Arsenic and Cadmium Contamination in Water, Sediments and Fish is a Consequence of Paddy Cultivation: Evidence of River Pollution in Sri Lanka

Perera, PA, Sundarabarathy, Thenmoli, Sivananthawerl, Thavananthan, Kodithuwakku, Suranga, Edirisinghe, Udeni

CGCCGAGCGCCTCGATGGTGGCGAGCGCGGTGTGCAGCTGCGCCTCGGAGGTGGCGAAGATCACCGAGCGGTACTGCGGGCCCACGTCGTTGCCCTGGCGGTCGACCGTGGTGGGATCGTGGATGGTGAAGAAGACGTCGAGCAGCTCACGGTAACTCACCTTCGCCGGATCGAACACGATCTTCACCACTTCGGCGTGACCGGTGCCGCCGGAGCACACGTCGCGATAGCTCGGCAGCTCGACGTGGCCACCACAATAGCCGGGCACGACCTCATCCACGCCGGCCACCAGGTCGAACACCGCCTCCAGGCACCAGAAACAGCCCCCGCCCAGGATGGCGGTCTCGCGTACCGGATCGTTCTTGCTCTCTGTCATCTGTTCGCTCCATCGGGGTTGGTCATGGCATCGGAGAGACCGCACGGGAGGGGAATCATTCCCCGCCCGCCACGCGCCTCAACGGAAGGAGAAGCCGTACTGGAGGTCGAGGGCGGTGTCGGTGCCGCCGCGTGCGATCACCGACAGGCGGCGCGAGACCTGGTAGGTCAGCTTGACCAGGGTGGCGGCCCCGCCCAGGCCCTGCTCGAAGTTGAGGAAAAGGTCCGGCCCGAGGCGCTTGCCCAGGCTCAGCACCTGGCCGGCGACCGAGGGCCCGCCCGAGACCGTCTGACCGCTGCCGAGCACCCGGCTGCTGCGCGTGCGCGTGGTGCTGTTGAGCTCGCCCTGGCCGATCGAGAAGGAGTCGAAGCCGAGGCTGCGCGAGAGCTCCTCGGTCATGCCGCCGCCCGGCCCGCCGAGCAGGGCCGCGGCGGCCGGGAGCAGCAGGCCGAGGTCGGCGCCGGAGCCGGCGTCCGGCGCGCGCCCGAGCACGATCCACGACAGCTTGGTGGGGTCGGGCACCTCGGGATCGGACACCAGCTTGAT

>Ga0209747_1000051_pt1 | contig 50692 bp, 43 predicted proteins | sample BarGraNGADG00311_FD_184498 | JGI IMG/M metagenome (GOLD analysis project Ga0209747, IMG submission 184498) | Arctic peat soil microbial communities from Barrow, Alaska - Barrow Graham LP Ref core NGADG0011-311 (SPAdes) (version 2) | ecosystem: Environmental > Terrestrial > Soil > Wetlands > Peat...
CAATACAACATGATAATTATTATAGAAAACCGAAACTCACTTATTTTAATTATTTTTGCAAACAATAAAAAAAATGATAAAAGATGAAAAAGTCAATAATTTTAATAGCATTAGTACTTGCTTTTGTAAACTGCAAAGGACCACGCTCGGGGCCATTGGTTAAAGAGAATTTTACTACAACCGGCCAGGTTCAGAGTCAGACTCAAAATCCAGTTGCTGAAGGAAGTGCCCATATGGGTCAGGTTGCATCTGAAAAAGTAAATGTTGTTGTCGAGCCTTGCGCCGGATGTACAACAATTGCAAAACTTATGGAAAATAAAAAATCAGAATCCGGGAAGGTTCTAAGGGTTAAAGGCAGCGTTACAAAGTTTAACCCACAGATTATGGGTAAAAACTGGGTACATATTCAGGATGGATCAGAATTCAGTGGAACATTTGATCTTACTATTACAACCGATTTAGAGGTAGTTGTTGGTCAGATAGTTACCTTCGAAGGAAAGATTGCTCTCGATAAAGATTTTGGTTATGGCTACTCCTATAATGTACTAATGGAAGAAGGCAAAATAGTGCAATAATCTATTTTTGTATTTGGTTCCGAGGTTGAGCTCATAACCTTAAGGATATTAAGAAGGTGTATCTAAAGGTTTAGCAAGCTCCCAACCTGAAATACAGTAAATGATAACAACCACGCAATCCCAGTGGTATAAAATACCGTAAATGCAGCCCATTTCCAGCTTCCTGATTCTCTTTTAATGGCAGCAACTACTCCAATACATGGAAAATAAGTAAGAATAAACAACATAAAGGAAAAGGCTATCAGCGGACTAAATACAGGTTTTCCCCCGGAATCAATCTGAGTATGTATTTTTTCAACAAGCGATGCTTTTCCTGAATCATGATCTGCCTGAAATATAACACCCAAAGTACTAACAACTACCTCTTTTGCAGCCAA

The upper Malwathu Oya is a seasonal river. The main livelihood of people living in the immediate vicinity of the river is paddy cultivation, and chronic kidney disease is reported among them. Farmers utilize different types of agricultural chemicals in their fields expecting bumper harvests. Several agricultural chemicals have been reported to contain toxic trace elements in Sri Lanka. Therefore, arsenic and cadmium might end up in the river water. The presence of these trace elements in the river water and sediments can result in their bioaccumulation in fish tissues. The main purpose of this study was to investigate the presence of two trace elements in water and sediments, as well as in fish tissues (gills, kidney, liver and muscle) of three food fish species, Etroplus suratensis, Anabas testudineus and Channa striata during cultivating and non-cultivating seasons of the year. Further, the level of bioaccumulation of two trace elements in fish tissues in relation to the contamination level of water and sediments was assessed. Data were gathered for 43 months. Arsenic and cadmium concentration in water showed a significant (P < 0.05) seasonal variation. Generally, the two trace elements in the river water were highest during the cultivating seasons than in other seasons. In all species, both trace elements in the gills highly depended on the concentration in the water. In all species, two trace elements in water and sediment did not significantly affect the levels in muscle tissue. Therefore, the trace element levels in the edible parts of these three fish were well below the maximum permissible levels of international institutions.
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